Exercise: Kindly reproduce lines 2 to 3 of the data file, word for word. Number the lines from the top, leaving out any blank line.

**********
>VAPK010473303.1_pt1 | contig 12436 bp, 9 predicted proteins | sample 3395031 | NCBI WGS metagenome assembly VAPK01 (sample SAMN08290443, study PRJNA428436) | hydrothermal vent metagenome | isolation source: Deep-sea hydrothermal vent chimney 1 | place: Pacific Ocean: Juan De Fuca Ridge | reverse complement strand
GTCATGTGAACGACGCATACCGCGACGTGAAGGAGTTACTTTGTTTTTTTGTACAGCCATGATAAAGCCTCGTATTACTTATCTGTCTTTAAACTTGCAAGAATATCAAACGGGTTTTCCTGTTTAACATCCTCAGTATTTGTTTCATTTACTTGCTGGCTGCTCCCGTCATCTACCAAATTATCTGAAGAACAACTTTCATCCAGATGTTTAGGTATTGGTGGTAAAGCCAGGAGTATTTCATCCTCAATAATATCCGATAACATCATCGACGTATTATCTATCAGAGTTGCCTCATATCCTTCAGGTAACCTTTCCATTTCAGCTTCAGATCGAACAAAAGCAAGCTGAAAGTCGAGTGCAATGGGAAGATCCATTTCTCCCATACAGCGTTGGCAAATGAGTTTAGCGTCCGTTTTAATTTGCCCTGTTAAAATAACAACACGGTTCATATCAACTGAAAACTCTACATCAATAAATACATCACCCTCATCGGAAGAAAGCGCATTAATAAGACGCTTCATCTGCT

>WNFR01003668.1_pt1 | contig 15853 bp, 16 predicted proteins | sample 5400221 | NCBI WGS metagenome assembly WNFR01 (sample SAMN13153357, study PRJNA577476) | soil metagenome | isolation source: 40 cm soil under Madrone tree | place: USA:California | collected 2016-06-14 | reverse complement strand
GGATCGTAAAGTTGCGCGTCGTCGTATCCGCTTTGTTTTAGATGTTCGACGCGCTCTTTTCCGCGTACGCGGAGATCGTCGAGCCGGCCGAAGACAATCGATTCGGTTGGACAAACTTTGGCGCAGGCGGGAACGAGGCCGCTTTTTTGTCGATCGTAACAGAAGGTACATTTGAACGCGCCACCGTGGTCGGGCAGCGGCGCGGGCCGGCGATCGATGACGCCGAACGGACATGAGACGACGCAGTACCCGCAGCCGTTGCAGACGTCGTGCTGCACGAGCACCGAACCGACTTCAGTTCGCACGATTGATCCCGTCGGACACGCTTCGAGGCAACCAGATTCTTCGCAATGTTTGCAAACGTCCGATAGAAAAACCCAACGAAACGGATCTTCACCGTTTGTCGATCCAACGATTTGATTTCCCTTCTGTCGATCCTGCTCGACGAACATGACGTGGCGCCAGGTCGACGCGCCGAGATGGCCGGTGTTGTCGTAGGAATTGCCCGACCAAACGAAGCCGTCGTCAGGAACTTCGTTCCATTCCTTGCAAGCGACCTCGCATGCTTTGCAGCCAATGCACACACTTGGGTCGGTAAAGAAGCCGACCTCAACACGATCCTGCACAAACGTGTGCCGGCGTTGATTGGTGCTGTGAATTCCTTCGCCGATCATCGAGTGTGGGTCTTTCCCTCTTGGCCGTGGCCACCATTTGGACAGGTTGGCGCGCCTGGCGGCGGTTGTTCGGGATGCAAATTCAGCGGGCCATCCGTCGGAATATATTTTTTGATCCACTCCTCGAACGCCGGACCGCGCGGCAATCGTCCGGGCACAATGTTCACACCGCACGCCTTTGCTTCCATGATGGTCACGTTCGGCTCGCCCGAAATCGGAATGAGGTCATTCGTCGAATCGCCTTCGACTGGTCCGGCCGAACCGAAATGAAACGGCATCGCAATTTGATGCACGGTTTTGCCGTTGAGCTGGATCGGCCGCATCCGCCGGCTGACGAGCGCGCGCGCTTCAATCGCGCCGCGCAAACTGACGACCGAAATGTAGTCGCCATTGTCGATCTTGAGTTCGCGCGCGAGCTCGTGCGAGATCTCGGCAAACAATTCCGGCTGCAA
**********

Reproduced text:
GTCATGTGAACGACGCATACCGCGACGTGAAGGAGTTACTTTGTTTTTTTGTACAGCCATGATAAAGCCTCGTATTACTTATCTGTCTTTAAACTTGCAAGAATATCAAACGGGTTTTCCTGTTTAACATCCTCAGTATTTGTTTCATTTACTTGCTGGCTGCTCCCGTCATCTACCAAATTATCTGAAGAACAACTTTCATCCAGATGTTTAGGTATTGGTGGTAAAGCCAGGAGTATTTCATCCTCAATAATATCCGATAACATCATCGACGTATTATCTATCAGAGTTGCCTCATATCCTTCAGGTAACCTTTCCATTTCAGCTTCAGATCGAACAAAAGCAAGCTGAAAGTCGAGTGCAATGGGAAGATCCATTTCTCCCATACAGCGTTGGCAAATGAGTTTAGCGTCCGTTTTAATTTGCCCTGTTAAAATAACAACACGGTTCATATCAACTGAAAACTCTACATCAATAAATACATCACCCTCATCGGAAGAAAGCGCATTAATAAGACGCTTCATCTGCT

>WNFR01003668.1_pt1 | contig 15853 bp, 16 predicted proteins | sample 5400221 | NCBI WGS metagenome assembly WNFR01 (sample SAMN13153357, study PRJNA577476) | soil metagenome | isolation source: 40 cm soil under Madrone tree | place: USA:California | collected 2016-06-14 | reverse complement strand